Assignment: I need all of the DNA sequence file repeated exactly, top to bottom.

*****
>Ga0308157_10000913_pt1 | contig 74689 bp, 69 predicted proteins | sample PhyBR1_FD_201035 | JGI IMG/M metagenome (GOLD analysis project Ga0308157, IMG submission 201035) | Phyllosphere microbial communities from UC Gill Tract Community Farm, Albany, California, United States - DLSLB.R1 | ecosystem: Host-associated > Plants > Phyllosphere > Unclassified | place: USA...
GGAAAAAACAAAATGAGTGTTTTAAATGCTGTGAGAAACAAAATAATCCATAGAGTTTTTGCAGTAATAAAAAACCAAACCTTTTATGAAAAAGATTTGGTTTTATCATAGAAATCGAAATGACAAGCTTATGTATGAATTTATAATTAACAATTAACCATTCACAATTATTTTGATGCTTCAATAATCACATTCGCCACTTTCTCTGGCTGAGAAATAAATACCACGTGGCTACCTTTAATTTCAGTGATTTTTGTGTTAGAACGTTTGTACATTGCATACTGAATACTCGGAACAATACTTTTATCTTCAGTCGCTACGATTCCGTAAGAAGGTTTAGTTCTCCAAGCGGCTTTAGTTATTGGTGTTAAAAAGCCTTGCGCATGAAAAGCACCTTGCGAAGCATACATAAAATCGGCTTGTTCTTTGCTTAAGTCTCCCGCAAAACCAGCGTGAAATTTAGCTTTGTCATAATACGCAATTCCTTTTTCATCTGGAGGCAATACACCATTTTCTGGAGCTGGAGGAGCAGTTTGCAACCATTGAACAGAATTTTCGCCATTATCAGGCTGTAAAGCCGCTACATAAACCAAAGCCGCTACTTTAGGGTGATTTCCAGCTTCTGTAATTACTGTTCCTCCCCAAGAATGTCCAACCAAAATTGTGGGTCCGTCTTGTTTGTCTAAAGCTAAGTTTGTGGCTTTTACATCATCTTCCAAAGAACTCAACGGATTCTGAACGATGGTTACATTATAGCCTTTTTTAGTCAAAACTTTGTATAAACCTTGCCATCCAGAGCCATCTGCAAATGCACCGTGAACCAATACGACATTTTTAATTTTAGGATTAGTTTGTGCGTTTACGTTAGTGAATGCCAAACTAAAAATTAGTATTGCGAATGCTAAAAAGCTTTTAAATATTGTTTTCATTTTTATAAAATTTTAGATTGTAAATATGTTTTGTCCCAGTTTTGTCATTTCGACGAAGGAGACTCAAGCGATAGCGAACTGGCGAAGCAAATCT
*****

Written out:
>Ga0308157_10000913_pt1 | contig 74689 bp, 69 predicted proteins | sample PhyBR1_FD_201035 | JGI IMG/M metagenome (GOLD analysis project Ga0308157, IMG submission 201035) | Phyllosphere microbial communities from UC Gill Tract Community Farm, Albany, California, United States - DLSLB.R1 | ecosystem: Host-associated > Plants > Phyllosphere > Unclassified | place: USA...
GGAAAAAACAAAATGAGTGTTTTAAATGCTGTGAGAAACAAAATAATCCATAGAGTTTTTGCAGTAATAAAAAACCAAACCTTTTATGAAAAAGATTTGGTTTTATCATAGAAATCGAAATGACAAGCTTATGTATGAATTTATAATTAACAATTAACCATTCACAATTATTTTGATGCTTCAATAATCACATTCGCCACTTTCTCTGGCTGAGAAATAAATACCACGTGGCTACCTTTAATTTCAGTGATTTTTGTGTTAGAACGTTTGTACATTGCATACTGAATACTCGGAACAATACTTTTATCTTCAGTCGCTACGATTCCGTAAGAAGGTTTAGTTCTCCAAGCGGCTTTAGTTATTGGTGTTAAAAAGCCTTGCGCATGAAAAGCACCTTGCGAAGCATACATAAAATCGGCTTGTTCTTTGCTTAAGTCTCCCGCAAAACCAGCGTGAAATTTAGCTTTGTCATAATACGCAATTCCTTTTTCATCTGGAGGCAATACACCATTTTCTGGAGCTGGAGGAGCAGTTTGCAACCATTGAACAGAATTTTCGCCATTATCAGGCTGTAAAGCCGCTACATAAACCAAAGCCGCTACTTTAGGGTGATTTCCAGCTTCTGTAATTACTGTTCCTCCCCAAGAATGTCCAACCAAAATTGTGGGTCCGTCTTGTTTGTCTAAAGCTAAGTTTGTGGCTTTTACATCATCTTCCAAAGAACTCAACGGATTCTGAACGATGGTTACATTATAGCCTTTTTTAGTCAAAACTTTGTATAAACCTTGCCATCCAGAGCCATCTGCAAATGCACCGTGAACCAATACGACATTTTTAATTTTAGGATTAGTTTGTGCGTTTACGTTAGTGAATGCCAAACTAAAAATTAGTATTGCGAATGCTAAAAAGCTTTTAAATATTGTTTTCATTTTTATAAAATTTTAGATTGTAAATATGTTTTGTCCCAGTTTTGTCATTTCGACGAAGGAGACTCAAGCGATAGCGAACTGGCGAAGCAAATCT